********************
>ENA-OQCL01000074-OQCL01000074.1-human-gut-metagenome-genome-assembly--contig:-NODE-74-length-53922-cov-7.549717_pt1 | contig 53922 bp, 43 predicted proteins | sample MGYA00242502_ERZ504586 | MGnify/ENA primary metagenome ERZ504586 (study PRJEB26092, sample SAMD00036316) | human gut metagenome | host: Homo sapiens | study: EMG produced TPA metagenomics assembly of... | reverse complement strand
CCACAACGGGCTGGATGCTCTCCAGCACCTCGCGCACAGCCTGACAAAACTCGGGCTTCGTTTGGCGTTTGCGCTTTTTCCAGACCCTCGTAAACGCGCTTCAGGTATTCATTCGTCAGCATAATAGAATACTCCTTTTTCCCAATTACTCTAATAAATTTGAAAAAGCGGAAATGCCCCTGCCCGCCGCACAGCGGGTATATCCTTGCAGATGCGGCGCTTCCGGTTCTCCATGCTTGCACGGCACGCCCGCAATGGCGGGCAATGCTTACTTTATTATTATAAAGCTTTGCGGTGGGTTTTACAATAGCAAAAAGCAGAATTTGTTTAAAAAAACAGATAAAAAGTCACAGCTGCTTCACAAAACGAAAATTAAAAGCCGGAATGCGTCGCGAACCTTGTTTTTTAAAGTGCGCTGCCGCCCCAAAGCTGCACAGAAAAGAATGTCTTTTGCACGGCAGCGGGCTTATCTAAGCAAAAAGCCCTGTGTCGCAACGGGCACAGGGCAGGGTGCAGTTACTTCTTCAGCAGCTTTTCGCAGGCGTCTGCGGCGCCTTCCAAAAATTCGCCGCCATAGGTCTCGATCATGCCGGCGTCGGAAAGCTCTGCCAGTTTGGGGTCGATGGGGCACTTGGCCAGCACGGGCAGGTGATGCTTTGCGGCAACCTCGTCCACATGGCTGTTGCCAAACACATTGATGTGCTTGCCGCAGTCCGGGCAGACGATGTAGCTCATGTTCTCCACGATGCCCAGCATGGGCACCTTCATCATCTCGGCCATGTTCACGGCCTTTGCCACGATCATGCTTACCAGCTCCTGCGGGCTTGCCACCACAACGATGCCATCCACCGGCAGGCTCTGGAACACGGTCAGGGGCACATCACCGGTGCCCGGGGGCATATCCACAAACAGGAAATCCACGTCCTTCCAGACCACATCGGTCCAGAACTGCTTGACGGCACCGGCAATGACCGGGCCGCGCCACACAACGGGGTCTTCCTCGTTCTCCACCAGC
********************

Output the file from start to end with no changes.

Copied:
>ENA-OQCL01000074-OQCL01000074.1-human-gut-metagenome-genome-assembly--contig:-NODE-74-length-53922-cov-7.549717_pt1 | contig 53922 bp, 43 predicted proteins | sample MGYA00242502_ERZ504586 | MGnify/ENA primary metagenome ERZ504586 (study PRJEB26092, sample SAMD00036316) | human gut metagenome | host: Homo sapiens | study: EMG produced TPA metagenomics assembly of... | reverse complement strand
CCACAACGGGCTGGATGCTCTCCAGCACCTCGCGCACAGCCTGACAAAACTCGGGCTTCGTTTGGCGTTTGCGCTTTTTCCAGACCCTCGTAAACGCGCTTCAGGTATTCATTCGTCAGCATAATAGAATACTCCTTTTTCCCAATTACTCTAATAAATTTGAAAAAGCGGAAATGCCCCTGCCCGCCGCACAGCGGGTATATCCTTGCAGATGCGGCGCTTCCGGTTCTCCATGCTTGCACGGCACGCCCGCAATGGCGGGCAATGCTTACTTTATTATTATAAAGCTTTGCGGTGGGTTTTACAATAGCAAAAAGCAGAATTTGTTTAAAAAAACAGATAAAAAGTCACAGCTGCTTCACAAAACGAAAATTAAAAGCCGGAATGCGTCGCGAACCTTGTTTTTTAAAGTGCGCTGCCGCCCCAAAGCTGCACAGAAAAGAATGTCTTTTGCACGGCAGCGGGCTTATCTAAGCAAAAAGCCCTGTGTCGCAACGGGCACAGGGCAGGGTGCAGTTACTTCTTCAGCAGCTTTTCGCAGGCGTCTGCGGCGCCTTCCAAAAATTCGCCGCCATAGGTCTCGATCATGCCGGCGTCGGAAAGCTCTGCCAGTTTGGGGTCGATGGGGCACTTGGCCAGCACGGGCAGGTGATGCTTTGCGGCAACCTCGTCCACATGGCTGTTGCCAAACACATTGATGTGCTTGCCGCAGTCCGGGCAGACGATGTAGCTCATGTTCTCCACGATGCCCAGCATGGGCACCTTCATCATCTCGGCCATGTTCACGGCCTTTGCCACGATCATGCTTACCAGCTCCTGCGGGCTTGCCACCACAACGATGCCATCCACCGGCAGGCTCTGGAACACGGTCAGGGGCACATCACCGGTGCCCGGGGGCATATCCACAAACAGGAAATCCACGTCCTTCCAGACCACATCGGTCCAGAACTGCTTGACGGCACCGGCAATGACCGGGCCGCGCCACACAACGGGGTCTTCCTCGTTCTCCACCAGC